When one of Texas Gov. Rick Perry's supporters publicly denounced the faith of Mitt Romney and Jon Huntsman as a non-Christian cult, he was just the latest in a long line of people who have damned Mormonism.
The Church of Jesus Christ of Latter-day Saints has struggled for acceptance ever since its founder, Joseph Smith, said in the 19th century that God told him to restore the true Christian church by revising parts of the Bible and adding the Book of Mormon as a sacred text.
Many conservative Christians, both Protestant and Roman Catholic, feel they have a religious obligation to point out any teaching they believe would lead others astray and risk their salvation. While this theological debate has often been far from polite, the attacks have sharpened as the LDS church has gained in size and prominence. The church now says it has grown by about 1 million people every three years since the 1970s and now has than 14 million members.
"It's no accident that this comes at a time when two of the candidates for president are Mormon," said Richard Mouw, president of Fuller Theological Seminary in California, who is part of a group of evangelical and Mormon scholars who have been meeting to discuss theology since 1994. "People who seem to have a vested interest in ensuring that others see Mormonism as a cult see this as an opportunity to make their case and stir up anti-Mormon sentiment."
The issue flared last Friday at the Values Voter Summit, a conservative forum in Washington. The Rev. Robert Jeffress, pastor of First Baptist Dallas, introduced Texas Gov. Rick Perry and then told reporters that Romney was "not a Christian" and Mormonism is a "cult." From his pulpit Sunday, Jeffress stood by his remarks.
"Part of a pastor's job is to warn his people and others about false religions," said Jeffress, who has personally endorsed Perry in the Republican presidential race. "Islam, Hinduism, Buddhism and Mormonism are all false religions."
Worshippers in the sanctuary applauded.
Romney did not directly respond to Jeffress but denounced "poisonous language" about faith. Huntsman, interviewed on CNN on Monday, described Jeffress as a "moron." Perry said he does not consider the LDS church a cult.
A spokesman for the church in Salt Lake City directed reporters Monday to the church website Mormon.org, where leaders posted extensive information about their beliefs in anticipation of a backlash. When Romney first ran for the presidential nomination in 2008, the church was besieged by critics; Romney felt compelled to give a major speech about his faith in which he promised that no church authorities would influence his decision-making.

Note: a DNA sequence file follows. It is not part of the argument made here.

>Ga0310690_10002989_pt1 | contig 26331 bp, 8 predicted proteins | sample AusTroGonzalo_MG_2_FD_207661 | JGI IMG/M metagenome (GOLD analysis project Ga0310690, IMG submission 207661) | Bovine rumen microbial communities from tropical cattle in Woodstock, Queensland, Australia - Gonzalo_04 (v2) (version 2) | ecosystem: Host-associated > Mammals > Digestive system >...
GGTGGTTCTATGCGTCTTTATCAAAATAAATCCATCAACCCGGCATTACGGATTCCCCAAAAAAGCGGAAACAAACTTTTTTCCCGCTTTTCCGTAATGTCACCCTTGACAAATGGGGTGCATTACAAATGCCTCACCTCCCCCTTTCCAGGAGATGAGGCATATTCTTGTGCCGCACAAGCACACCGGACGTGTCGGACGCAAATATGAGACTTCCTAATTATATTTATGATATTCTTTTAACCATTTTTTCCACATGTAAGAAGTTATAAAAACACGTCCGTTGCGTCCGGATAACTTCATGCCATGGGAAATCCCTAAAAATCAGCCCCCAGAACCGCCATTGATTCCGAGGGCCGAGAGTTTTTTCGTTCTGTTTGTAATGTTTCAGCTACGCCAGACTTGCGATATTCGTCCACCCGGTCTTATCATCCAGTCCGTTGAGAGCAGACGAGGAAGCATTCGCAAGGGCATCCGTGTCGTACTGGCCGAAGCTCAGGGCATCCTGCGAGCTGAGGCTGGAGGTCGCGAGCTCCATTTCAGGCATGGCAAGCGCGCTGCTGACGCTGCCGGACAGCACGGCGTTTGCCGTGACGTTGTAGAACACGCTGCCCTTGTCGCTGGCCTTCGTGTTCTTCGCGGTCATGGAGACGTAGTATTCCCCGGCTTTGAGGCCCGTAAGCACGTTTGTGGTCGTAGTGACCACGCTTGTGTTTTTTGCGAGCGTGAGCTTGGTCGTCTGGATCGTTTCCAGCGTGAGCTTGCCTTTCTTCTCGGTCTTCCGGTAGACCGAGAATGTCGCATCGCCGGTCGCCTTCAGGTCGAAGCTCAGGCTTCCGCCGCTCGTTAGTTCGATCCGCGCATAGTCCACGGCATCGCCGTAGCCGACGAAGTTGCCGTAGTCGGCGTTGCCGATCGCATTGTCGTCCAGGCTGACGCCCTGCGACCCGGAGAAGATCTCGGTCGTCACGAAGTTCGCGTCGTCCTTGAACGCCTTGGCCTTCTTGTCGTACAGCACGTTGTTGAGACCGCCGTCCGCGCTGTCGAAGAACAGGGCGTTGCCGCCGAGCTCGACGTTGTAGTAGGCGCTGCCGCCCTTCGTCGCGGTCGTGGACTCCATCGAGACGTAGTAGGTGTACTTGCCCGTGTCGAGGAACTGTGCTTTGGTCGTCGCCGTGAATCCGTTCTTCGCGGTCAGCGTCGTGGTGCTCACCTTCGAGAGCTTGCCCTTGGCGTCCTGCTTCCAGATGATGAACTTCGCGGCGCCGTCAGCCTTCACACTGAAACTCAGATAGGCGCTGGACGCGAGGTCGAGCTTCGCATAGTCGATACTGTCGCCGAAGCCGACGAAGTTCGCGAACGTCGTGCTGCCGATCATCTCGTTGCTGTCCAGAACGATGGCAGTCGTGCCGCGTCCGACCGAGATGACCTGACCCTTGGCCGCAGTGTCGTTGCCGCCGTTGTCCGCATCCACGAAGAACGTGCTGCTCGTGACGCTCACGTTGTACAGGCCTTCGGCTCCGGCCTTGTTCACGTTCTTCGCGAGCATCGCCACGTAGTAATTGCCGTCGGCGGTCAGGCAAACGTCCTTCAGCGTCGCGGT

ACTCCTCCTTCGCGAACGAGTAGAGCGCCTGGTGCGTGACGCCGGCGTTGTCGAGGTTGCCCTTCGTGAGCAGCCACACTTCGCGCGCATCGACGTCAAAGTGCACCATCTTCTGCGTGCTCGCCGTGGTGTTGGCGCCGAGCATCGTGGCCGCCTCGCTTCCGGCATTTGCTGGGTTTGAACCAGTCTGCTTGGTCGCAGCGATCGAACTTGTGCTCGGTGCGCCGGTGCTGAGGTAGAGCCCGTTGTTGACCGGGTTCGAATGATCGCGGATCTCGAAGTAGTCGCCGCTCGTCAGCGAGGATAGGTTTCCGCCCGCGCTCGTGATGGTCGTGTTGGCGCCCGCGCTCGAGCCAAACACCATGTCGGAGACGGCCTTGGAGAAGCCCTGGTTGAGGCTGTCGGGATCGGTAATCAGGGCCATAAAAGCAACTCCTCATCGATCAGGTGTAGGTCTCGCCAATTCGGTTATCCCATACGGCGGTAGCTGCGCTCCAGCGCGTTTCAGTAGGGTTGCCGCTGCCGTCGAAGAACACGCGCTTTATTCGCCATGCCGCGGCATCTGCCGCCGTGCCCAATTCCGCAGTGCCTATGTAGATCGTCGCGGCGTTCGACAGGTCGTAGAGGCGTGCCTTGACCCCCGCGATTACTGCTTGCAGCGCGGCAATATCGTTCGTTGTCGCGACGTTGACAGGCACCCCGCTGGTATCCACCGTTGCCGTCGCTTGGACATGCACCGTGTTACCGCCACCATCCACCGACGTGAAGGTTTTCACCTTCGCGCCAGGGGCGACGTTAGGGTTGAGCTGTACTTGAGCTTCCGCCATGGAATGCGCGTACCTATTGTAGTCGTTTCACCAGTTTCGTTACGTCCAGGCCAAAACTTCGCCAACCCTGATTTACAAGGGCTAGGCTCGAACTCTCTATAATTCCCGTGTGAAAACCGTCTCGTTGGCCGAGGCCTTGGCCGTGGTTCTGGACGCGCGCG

From the beginning, Mormons have seen themselves as Christians — but Christians who are different.
Smith became Mormonism's founding prophet during the religious revivals of the Second Great Awakening. Smith said he had experienced visions during the late 1820s in which he was told not to join any church because they all held wrong beliefs. An angel then directed him to gold plates that had been buried in the ground in upstate New York, which Smith then translated as the Book of Mormon.
Like traditional Christians, Mormons consider the Bible sacred and view Jesus as savior. However, Mormons do not share the concept of a unified Trinity that is part of historical Christianity. They believe that God has called new apostles and prophets and that revelation continues as it did in ancient times, which does not conform to mainstream Christianity. The LDS church also teaches that God has a physical body and that human beings can eventually become like God.
But for conservative Protestants, the Bible alone is the authoritative word of God and the innovations of Mormon teaching are heresy. They do not recognize baptisms by the Mormon church and decry the secrecy surrounding some of its sacraments. Only church members in good standing can enter Mormon temples, where families are sealed, or united, so their relationships can continue in the afterlife.
Evangelicals engaged in dialogue do not expect to reconcile these different views, but hope to find beliefs that they all accept.
Mouw said he has seen a growing emphasis by Mormon scholars on beliefs they share with evangelicals, such as salvation through Christ alone and a focus on atonement and the Cross. He said prominent evangelical church leaders have been meeting with Mormon leaders in recent years "at fairly high levels."
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Mormon leaders have complained that critics take obscure or outdated teachings and describe them as core doctrine. The church cast aside the teaching of polygamy in 1890, and in 1978, abolished the barrier that kept those of African descent from full participation in the church. Last week, even before Jeffress' remarks, Michael Gerson, an evangelical and former speechwriter for President George W. Bush, called conservative Christian criticism of the LDS church "unhinged" in an op-ed in The Washington Post.
Richard Bushman, an emeritus professor at Columbia University, who is a leading historian and is Mormon, said he was encouraged to see that many non-Mormons have condemned Jeffress' comments.
"To my way of thinking, that means that what I would call the tolerant majority thinks this language is really out of bounds," Bushman said.